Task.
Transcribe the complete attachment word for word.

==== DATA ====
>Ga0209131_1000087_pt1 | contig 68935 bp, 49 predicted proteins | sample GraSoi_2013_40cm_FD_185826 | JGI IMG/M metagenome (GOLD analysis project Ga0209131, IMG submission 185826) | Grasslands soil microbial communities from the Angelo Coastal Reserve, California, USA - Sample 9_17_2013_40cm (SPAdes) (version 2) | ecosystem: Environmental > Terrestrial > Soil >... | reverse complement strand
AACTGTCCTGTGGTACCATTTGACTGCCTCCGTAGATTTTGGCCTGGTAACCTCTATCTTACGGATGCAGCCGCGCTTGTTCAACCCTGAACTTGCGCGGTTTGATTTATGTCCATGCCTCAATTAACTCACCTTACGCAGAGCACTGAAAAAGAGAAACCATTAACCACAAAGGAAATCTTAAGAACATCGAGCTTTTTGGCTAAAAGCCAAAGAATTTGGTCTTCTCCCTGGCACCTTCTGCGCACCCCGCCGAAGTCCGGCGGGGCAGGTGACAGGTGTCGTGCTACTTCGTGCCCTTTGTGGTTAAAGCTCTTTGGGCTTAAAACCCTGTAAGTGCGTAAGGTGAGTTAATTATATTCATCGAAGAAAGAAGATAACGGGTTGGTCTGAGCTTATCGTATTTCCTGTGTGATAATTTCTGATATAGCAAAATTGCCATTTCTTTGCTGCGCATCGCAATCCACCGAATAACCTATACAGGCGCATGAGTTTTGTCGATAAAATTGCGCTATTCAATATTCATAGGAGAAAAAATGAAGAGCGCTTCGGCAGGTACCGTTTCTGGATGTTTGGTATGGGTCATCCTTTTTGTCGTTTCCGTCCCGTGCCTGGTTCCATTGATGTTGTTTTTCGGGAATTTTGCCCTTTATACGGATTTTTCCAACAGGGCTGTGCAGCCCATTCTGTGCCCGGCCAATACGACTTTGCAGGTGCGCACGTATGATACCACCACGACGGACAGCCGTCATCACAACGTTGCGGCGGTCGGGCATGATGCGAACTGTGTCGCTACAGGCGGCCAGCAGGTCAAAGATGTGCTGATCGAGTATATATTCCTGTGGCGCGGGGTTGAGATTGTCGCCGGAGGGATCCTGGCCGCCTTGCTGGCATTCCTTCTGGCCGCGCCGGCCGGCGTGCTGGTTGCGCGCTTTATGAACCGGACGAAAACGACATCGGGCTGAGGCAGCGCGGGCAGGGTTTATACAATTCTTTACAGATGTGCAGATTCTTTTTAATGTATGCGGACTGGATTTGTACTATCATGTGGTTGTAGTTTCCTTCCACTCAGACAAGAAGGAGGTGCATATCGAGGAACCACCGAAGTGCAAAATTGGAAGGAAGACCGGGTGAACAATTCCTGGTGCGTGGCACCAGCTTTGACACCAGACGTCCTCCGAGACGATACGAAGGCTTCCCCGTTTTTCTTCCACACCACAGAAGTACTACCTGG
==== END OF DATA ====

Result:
>Ga0209131_1000087_pt1 | contig 68935 bp, 49 predicted proteins | sample GraSoi_2013_40cm_FD_185826 | JGI IMG/M metagenome (GOLD analysis project Ga0209131, IMG submission 185826) | Grasslands soil microbial communities from the Angelo Coastal Reserve, California, USA - Sample 9_17_2013_40cm (SPAdes) (version 2) | ecosystem: Environmental > Terrestrial > Soil >... | reverse complement strand
AACTGTCCTGTGGTACCATTTGACTGCCTCCGTAGATTTTGGCCTGGTAACCTCTATCTTACGGATGCAGCCGCGCTTGTTCAACCCTGAACTTGCGCGGTTTGATTTATGTCCATGCCTCAATTAACTCACCTTACGCAGAGCACTGAAAAAGAGAAACCATTAACCACAAAGGAAATCTTAAGAACATCGAGCTTTTTGGCTAAAAGCCAAAGAATTTGGTCTTCTCCCTGGCACCTTCTGCGCACCCCGCCGAAGTCCGGCGGGGCAGGTGACAGGTGTCGTGCTACTTCGTGCCCTTTGTGGTTAAAGCTCTTTGGGCTTAAAACCCTGTAAGTGCGTAAGGTGAGTTAATTATATTCATCGAAGAAAGAAGATAACGGGTTGGTCTGAGCTTATCGTATTTCCTGTGTGATAATTTCTGATATAGCAAAATTGCCATTTCTTTGCTGCGCATCGCAATCCACCGAATAACCTATACAGGCGCATGAGTTTTGTCGATAAAATTGCGCTATTCAATATTCATAGGAGAAAAAATGAAGAGCGCTTCGGCAGGTACCGTTTCTGGATGTTTGGTATGGGTCATCCTTTTTGTCGTTTCCGTCCCGTGCCTGGTTCCATTGATGTTGTTTTTCGGGAATTTTGCCCTTTATACGGATTTTTCCAACAGGGCTGTGCAGCCCATTCTGTGCCCGGCCAATACGACTTTGCAGGTGCGCACGTATGATACCACCACGACGGACAGCCGTCATCACAACGTTGCGGCGGTCGGGCATGATGCGAACTGTGTCGCTACAGGCGGCCAGCAGGTCAAAGATGTGCTGATCGAGTATATATTCCTGTGGCGCGGGGTTGAGATTGTCGCCGGAGGGATCCTGGCCGCCTTGCTGGCATTCCTTCTGGCCGCGCCGGCCGGCGTGCTGGTTGCGCGCTTTATGAACCGGACGAAAACGACATCGGGCTGAGGCAGCGCGGGCAGGGTTTATACAATTCTTTACAGATGTGCAGATTCTTTTTAATGTATGCGGACTGGATTTGTACTATCATGTGGTTGTAGTTTCCTTCCACTCAGACAAGAAGGAGGTGCATATCGAGGAACCACCGAAGTGCAAAATTGGAAGGAAGACCGGGTGAACAATTCCTGGTGCGTGGCACCAGCTTTGACACCAGACGTCCTCCGAGACGATACGAAGGCTTCCCCGTTTTTCTTCCACACCACAGAAGTACTACCTGG